Indivisible East Bay members have worked on SCF since the process of qualifying the initiative for the ballot; you can read our earlier articles here and here. From now until November 2020, the campaign shifts to the public outreach, education and mobilization phases, and on March 30 a crowd of 100 enthusiastic supporters packed a training on the ins and outs of this grassroots citizen effort to close the corporate property tax loophole.

What is Schools and Communities First?

A little background: in 1978, California voters approved Proposition 13, which froze property taxes of both homeowners and corporations at 1975 levels. Few other states in the country have frozen commercial property tax rates. Most states reassess commercial property every one to five years. Under Prop 13, property is reassessed only when it’s sold, and taxes are adjusted based on fair market value. Prop 13 has allowed enormous corporations – like Disney, Chevron, WalMart and Shell – to pay taxes at 1975 rates. Chevron alone is saving over $100 million a year by benefiting from Prop 13’s corporate loophole. On the other hand, new businesses pay taxes at today’s rates, putting them at an obvious disadvantage. Before Prop 13, residential property accounted for 55 percent of the property tax and commercial property constituted 45 percent. Now the residential share is 72 percent of the tax burden while the commercial share is only 28 percent, according to an Evolve-CA fact sheet. One result is that California has slid from the top 10 states nationally in per-pupil funding to the bottom 10.

The Schools and Communities First initiative is on the ballot to correct this unfair situation. SCF would close the corporate tax loophole, so that large businesses (with property worth over $2 million) would be regularly assessed. The additional tax revenue, estimated at over 11 billion per year, would be distributed according to the current formula, about half to schools (K-12 and community colleges) and the other half to local bodies like cities, counties, and special districts, such as fire districts and water districts, that receive state tax revenues. Homeowners’ and renters’ taxes would be unaffected (although we anticipate a massive and misleading campaign by the corporations that benefit from Prop 13 that will imply otherwise!)

The excellent March 30 training, developed by Evolve-California, the League of Women Voters, Bay Rising, and other core sponsors of the initiative, covered the history, the facts, and the arguments for (and against) the initiative. Crucially, the training required attendees to develop the arguments that we’d present to different groups about why we support the initiative. We practiced our pitches in small groups, getting feedback from one another to help refine our messages. We also wrote our own plans for which groups we planned to speak to, and when.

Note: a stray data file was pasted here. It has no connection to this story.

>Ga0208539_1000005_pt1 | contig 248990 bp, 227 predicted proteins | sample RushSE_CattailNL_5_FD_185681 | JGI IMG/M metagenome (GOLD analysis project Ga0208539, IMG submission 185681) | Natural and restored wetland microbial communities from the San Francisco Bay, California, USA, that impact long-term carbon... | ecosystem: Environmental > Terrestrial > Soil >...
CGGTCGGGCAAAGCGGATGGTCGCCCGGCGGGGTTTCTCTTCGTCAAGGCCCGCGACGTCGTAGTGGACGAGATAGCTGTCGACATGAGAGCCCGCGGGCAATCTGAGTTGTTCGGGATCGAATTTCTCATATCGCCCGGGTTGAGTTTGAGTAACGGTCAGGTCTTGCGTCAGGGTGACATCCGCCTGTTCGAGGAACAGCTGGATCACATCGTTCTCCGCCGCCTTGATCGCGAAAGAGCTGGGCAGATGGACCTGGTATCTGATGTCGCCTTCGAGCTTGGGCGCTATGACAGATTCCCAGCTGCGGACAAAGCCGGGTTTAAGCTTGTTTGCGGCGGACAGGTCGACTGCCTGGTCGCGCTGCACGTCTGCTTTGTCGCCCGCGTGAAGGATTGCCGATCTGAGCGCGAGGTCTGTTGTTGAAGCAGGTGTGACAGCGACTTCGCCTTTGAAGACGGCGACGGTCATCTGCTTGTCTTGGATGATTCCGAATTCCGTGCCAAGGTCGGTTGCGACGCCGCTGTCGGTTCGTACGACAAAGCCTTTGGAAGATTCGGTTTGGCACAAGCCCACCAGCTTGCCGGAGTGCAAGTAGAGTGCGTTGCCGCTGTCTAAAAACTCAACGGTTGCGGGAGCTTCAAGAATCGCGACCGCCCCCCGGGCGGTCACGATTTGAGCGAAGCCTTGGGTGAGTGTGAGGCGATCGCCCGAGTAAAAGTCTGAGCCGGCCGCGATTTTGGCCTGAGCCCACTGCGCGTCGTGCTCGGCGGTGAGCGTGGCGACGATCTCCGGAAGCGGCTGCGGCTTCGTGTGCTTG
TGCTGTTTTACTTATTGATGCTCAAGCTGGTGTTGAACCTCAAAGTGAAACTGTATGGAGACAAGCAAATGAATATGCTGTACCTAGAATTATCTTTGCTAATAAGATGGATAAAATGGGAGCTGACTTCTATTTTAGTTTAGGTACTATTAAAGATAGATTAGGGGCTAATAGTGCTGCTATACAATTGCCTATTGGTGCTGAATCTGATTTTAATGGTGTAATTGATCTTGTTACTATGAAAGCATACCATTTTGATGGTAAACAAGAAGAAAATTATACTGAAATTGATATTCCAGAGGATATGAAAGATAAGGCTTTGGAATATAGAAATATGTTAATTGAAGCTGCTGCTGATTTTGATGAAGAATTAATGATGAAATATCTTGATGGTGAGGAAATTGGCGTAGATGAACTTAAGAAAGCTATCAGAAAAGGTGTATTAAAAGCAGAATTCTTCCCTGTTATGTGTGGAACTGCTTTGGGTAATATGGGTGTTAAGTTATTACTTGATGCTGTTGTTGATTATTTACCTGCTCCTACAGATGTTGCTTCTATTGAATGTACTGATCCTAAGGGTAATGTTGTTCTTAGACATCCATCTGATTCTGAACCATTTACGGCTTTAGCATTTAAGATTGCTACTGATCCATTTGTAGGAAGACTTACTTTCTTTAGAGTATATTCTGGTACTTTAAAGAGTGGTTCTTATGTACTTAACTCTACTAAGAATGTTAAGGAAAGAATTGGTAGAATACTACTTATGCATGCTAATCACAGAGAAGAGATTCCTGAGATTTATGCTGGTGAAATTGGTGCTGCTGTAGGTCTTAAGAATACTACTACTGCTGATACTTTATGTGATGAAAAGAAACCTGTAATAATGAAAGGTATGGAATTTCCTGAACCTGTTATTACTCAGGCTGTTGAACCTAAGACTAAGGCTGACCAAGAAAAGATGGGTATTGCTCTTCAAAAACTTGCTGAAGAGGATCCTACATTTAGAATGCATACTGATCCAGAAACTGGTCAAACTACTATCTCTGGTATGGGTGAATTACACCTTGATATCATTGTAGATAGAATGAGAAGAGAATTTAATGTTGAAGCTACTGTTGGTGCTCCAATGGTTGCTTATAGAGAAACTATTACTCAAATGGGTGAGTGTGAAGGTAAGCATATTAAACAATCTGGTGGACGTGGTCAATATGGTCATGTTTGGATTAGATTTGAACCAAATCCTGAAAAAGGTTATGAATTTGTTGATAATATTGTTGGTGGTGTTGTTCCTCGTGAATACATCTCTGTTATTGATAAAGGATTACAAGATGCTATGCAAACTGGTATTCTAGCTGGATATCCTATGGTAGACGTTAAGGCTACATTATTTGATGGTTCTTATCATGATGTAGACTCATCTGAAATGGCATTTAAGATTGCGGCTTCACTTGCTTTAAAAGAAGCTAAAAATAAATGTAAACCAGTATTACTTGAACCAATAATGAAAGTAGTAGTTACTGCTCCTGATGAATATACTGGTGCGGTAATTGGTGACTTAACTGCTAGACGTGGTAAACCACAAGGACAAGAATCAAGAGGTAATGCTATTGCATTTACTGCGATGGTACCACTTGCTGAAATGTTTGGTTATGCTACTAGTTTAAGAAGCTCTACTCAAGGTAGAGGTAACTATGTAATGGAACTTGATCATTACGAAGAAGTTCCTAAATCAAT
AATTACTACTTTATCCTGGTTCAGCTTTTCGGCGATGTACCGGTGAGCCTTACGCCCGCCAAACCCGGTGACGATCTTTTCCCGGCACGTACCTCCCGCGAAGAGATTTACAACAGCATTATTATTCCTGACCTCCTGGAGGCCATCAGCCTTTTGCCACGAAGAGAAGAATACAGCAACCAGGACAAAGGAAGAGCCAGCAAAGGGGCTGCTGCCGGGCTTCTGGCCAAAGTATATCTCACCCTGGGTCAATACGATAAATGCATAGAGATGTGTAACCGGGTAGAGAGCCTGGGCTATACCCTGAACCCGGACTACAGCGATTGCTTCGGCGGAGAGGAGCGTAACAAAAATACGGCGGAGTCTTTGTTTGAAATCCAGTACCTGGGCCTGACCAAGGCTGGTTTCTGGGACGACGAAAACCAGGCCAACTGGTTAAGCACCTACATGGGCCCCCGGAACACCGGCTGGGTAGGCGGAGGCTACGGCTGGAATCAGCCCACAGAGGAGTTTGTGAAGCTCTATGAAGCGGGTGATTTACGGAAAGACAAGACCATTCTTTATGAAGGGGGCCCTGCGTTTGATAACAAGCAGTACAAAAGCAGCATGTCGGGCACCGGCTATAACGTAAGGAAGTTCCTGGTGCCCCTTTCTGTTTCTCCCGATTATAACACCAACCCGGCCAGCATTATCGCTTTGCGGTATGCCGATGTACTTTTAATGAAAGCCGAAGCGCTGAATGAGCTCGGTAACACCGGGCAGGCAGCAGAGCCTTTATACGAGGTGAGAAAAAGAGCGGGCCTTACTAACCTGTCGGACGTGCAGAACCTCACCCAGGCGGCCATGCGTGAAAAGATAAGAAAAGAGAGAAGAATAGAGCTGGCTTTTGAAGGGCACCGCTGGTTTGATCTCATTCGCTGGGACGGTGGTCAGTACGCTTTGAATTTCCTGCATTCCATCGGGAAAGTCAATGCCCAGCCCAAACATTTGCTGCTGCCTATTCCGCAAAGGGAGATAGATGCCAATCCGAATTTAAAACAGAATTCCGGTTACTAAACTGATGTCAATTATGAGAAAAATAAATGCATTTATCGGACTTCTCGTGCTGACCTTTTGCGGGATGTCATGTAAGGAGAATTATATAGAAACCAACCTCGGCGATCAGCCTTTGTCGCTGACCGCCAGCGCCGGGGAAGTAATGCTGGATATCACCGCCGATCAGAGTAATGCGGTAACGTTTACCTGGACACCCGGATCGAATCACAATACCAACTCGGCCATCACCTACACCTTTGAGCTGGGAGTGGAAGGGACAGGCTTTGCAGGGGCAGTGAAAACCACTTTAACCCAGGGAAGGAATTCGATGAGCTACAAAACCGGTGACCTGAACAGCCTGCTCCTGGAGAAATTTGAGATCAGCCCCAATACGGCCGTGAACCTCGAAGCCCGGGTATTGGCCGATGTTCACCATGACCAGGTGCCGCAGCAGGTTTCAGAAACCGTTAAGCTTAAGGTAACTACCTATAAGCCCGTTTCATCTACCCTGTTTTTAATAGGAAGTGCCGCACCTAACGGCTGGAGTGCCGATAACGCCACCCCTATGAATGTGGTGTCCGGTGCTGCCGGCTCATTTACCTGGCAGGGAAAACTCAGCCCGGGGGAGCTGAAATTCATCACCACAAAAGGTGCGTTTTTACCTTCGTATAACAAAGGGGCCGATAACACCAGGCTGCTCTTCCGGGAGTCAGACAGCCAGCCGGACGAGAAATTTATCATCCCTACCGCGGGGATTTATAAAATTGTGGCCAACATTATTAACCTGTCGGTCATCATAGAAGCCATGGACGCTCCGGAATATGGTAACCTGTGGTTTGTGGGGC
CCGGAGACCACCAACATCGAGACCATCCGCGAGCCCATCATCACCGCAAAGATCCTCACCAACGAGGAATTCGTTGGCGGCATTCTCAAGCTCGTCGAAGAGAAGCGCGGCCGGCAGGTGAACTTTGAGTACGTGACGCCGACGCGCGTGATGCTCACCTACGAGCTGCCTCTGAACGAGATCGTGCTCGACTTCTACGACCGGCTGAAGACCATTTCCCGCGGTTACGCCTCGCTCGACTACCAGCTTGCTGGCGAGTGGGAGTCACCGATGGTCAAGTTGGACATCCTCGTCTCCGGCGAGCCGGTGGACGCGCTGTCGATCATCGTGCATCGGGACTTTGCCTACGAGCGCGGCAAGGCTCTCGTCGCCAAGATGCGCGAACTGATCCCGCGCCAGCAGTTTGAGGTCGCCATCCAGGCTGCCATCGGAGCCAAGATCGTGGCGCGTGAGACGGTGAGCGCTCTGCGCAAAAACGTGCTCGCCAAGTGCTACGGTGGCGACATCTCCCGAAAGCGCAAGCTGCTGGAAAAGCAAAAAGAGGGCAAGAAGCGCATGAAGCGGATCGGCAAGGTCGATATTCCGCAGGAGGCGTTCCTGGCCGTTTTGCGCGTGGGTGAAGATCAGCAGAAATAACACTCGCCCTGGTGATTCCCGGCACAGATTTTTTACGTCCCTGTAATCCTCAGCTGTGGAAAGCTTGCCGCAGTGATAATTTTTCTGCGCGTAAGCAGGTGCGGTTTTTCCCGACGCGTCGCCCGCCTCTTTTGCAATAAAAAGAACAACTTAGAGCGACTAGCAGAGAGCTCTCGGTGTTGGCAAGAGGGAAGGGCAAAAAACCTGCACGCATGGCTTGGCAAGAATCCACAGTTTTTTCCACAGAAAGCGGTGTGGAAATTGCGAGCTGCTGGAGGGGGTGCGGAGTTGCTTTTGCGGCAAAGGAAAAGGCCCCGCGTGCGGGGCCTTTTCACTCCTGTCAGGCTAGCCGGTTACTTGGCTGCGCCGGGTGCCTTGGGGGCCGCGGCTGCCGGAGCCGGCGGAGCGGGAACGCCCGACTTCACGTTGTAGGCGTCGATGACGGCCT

The SCF campaign needs all of us! Evolve will lead the grassroots organizing effort for this initiative in the Bay Area; the best way to get involved in this historic campaign is to sign up to volunteer at Evolve’s website, you’ll get updates on future trainings and organizing opportunities in our area.

 

Toni Henle is retired after a career in policy work at non-profits focused on workforce development. She is a member of the IEB Governance Committee, co-lead of Outreach to Organizations and a member of the Indivisible CA-11 team.

Photographs by Toni Henle

March 2019 Meeting with Alameda4Impeachment & Rep. Lee Staff

By Rosemary Jordan

On March 14, 2019, members of Alameda4Impeachment, including Indivisible East Bay members, met with Representative Barbara Lee’s congressional aide Jain Thapa to discuss Speaker Nancy Pelosi’s recent comments about impeachment in the context of the growing list of potentially impeachable offenses.

We opened the 45-minute meeting by thanking Rep. Lee for her strong support to impeach the President, including but not limited to her cosponsoring H.Res. 621 in the last Congress. Mr. Thapa confirmed that Rep. Lee continues to unequivocally support impeachment.

We discussed a range of topics related to the scope of the Special Counsel probe vs. the potential scope of an impeachment inquiry, and we supplied articles to Mr. Thapa explaining that the risks of further delays to a professionally-led inquiry should be of primary concern to all House members.

Among the other topics we covered:

  • Hearing Procedure: we discussed that the House Oversight & Judiciary hearings to date have been hamstrung by the five-minute interval questioning approach and by the absence of professional counsel. We shared with Mr. Thapa that professionally facilitated hearings would improve the public’s understanding of the facts. We urged him to share with Rep. Lee that her leadership role offers her a opportunity to shape committee procedures.
  • Risks of Corruption on Public Safety & Global Reputation: we reviewed the tragedy of the Ethiopian Air crash and explored how cronyism between the President and the Boeing CEO has the world community so concerned that they sent the black boxes to France for analysis, rather than to the U.S.
  • Concerns About the Peaceful Transition of Power: we discussed our fears that an optimistic outlook on 2020 is overblown – just as Trump’s chances in 2016 were misunderstood. We further shared our increasing concerns that the President will not accept the 2020 election results if they’re unfavorable to him. Given the ongoing and unaddressed attacks on our democracy (through social media manipulation and other tactics) and possible intrusions into our election systems, we shared our sense of urgency to investigate claims that our President is actively abetting these intrusions.

We closed by sharing two requests with Mr. Thapa: